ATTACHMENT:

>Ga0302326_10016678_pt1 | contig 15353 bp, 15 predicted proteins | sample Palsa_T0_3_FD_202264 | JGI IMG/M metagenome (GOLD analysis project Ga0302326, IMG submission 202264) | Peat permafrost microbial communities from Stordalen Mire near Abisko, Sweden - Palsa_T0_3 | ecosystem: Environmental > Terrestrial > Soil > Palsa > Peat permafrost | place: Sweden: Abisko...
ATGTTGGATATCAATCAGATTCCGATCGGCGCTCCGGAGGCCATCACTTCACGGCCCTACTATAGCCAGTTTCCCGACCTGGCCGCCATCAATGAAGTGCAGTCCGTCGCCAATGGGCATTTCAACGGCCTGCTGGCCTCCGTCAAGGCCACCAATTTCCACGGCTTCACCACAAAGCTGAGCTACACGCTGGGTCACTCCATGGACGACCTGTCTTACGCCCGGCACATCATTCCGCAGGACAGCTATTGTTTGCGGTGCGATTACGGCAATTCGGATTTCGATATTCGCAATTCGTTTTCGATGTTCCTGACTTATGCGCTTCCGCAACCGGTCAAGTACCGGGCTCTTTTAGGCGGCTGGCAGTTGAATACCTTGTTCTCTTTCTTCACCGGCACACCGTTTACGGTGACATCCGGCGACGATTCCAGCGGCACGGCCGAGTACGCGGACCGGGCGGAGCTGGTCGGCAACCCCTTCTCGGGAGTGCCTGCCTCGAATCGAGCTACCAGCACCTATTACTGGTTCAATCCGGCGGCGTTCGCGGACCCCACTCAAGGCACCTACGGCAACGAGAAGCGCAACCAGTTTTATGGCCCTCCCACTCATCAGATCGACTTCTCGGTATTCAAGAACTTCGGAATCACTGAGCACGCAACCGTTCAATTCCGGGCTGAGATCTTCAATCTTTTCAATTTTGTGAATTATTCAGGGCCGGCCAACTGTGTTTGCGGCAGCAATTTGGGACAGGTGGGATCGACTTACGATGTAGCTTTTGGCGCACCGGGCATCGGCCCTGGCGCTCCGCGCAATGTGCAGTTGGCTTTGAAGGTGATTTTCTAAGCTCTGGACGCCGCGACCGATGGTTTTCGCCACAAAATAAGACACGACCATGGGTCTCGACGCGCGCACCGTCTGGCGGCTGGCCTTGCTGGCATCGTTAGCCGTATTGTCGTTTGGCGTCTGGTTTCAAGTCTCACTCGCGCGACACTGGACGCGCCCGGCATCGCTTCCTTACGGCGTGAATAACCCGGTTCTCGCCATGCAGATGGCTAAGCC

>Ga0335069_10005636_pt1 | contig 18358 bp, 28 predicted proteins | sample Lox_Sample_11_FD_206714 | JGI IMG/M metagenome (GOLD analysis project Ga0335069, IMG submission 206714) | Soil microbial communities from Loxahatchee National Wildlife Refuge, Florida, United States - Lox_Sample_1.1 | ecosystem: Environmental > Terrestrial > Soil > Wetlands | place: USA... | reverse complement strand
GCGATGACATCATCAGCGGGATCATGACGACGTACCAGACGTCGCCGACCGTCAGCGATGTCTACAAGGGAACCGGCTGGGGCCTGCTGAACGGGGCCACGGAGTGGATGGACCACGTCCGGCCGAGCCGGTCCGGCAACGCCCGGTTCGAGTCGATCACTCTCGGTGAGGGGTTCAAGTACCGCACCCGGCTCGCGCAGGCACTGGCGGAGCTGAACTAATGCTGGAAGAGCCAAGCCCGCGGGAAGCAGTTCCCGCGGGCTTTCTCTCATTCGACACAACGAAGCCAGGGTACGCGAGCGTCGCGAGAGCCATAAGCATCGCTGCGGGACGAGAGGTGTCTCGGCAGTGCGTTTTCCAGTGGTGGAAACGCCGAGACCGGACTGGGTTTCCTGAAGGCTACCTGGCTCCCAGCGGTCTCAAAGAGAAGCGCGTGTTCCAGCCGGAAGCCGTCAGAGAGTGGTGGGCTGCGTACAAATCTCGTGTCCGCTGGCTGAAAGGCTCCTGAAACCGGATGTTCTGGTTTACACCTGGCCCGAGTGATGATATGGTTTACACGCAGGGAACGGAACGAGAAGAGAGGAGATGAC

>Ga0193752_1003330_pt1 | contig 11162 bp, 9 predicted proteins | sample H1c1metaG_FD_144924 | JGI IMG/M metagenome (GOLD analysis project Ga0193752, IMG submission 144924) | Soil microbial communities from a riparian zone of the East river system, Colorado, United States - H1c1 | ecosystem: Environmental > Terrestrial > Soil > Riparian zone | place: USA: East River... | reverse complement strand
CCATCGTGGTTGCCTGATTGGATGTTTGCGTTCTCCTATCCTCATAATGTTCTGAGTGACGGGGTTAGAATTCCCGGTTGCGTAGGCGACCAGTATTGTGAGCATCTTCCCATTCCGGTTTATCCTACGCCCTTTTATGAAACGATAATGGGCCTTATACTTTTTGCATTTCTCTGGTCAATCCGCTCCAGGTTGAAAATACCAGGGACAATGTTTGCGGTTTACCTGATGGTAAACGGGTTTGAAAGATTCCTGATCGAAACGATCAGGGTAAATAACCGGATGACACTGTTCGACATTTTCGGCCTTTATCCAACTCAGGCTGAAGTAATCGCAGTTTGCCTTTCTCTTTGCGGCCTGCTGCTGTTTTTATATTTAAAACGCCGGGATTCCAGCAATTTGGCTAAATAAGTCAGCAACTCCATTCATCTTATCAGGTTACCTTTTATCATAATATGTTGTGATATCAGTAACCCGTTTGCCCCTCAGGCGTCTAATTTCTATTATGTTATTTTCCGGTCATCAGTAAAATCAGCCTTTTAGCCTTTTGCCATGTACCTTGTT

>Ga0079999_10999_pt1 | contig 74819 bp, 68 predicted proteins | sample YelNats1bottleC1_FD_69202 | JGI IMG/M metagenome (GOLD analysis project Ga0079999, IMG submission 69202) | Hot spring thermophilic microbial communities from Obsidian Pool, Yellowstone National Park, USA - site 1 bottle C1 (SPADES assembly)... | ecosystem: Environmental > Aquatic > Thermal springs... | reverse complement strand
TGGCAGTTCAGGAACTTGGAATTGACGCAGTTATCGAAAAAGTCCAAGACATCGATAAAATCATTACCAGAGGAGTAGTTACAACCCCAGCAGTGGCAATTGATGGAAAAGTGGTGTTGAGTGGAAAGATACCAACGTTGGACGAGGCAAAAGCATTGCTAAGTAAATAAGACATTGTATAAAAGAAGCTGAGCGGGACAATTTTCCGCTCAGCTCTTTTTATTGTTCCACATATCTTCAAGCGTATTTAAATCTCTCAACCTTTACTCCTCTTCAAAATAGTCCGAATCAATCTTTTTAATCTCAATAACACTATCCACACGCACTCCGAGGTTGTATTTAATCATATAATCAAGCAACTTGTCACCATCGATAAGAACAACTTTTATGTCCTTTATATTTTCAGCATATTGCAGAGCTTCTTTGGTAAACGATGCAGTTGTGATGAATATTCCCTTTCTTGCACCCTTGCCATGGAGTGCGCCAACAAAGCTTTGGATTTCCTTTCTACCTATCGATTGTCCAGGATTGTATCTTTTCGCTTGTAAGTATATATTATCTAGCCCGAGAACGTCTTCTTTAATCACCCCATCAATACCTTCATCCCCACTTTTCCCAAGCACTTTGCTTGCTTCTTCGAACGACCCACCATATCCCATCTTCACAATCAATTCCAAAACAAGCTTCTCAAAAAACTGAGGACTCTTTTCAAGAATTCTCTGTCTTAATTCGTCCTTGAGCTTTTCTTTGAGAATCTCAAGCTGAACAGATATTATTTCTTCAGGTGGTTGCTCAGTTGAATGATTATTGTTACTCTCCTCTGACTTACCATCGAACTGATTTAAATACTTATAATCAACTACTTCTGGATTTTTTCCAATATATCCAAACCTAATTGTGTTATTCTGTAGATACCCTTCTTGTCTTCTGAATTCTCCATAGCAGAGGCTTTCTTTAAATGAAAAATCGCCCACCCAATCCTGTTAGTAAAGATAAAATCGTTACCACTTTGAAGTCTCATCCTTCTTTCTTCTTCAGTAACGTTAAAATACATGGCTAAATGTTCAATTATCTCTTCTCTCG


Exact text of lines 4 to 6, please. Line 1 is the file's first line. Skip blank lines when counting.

GCGATGACATCATCAGCGGGATCATGACGACGTACCAGACGTCGCCGACCGTCAGCGATGTCTACAAGGGAACCGGCTGGGGCCTGCTGAACGGGGCCACGGAGTGGATGGACCACGTCCGGCCGAGCCGGTCCGGCAACGCCCGGTTCGAGTCGATCACTCTCGGTGAGGGGTTCAAGTACCGCACCCGGCTCGCGCAGGCACTGGCGGAGCTGAACTAATGCTGGAAGAGCCAAGCCCGCGGGAAGCAGTTCCCGCGGGCTTTCTCTCATTCGACACAACGAAGCCAGGGTACGCGAGCGTCGCGAGAGCCATAAGCATCGCTGCGGGACGAGAGGTGTCTCGGCAGTGCGTTTTCCAGTGGTGGAAACGCCGAGACCGGACTGGGTTTCCTGAAGGCTACCTGGCTCCCAGCGGTCTCAAAGAGAAGCGCGTGTTCCAGCCGGAAGCCGTCAGAGAGTGGTGGGCTGCGTACAAATCTCGTGTCCGCTGGCTGAAAGGCTCCTGAAACCGGATGTTCTGGTTTACACCTGGCCCGAGTGATGATATGGTTTACACGCAGGGAACGGAACGAGAAGAGAGGAGATGAC

>Ga0193752_1003330_pt1 | contig 11162 bp, 9 predicted proteins | sample H1c1metaG_FD_144924 | JGI IMG/M metagenome (GOLD analysis project Ga0193752, IMG submission 144924) | Soil microbial communities from a riparian zone of the East river system, Colorado, United States - H1c1 | ecosystem: Environmental > Terrestrial > Soil > Riparian zone | place: USA: East River... | reverse complement strand
CCATCGTGGTTGCCTGATTGGATGTTTGCGTTCTCCTATCCTCATAATGTTCTGAGTGACGGGGTTAGAATTCCCGGTTGCGTAGGCGACCAGTATTGTGAGCATCTTCCCATTCCGGTTTATCCTACGCCCTTTTATGAAACGATAATGGGCCTTATACTTTTTGCATTTCTCTGGTCAATCCGCTCCAGGTTGAAAATACCAGGGACAATGTTTGCGGTTTACCTGATGGTAAACGGGTTTGAAAGATTCCTGATCGAAACGATCAGGGTAAATAACCGGATGACACTGTTCGACATTTTCGGCCTTTATCCAACTCAGGCTGAAGTAATCGCAGTTTGCCTTTCTCTTTGCGGCCTGCTGCTGTTTTTATATTTAAAACGCCGGGATTCCAGCAATTTGGCTAAATAAGTCAGCAACTCCATTCATCTTATCAGGTTACCTTTTATCATAATATGTTGTGATATCAGTAACCCGTTTGCCCCTCAGGCGTCTAATTTCTATTATGTTATTTTCCGGTCATCAGTAAAATCAGCCTTTTAGCCTTTTGCCATGTACCTTGTT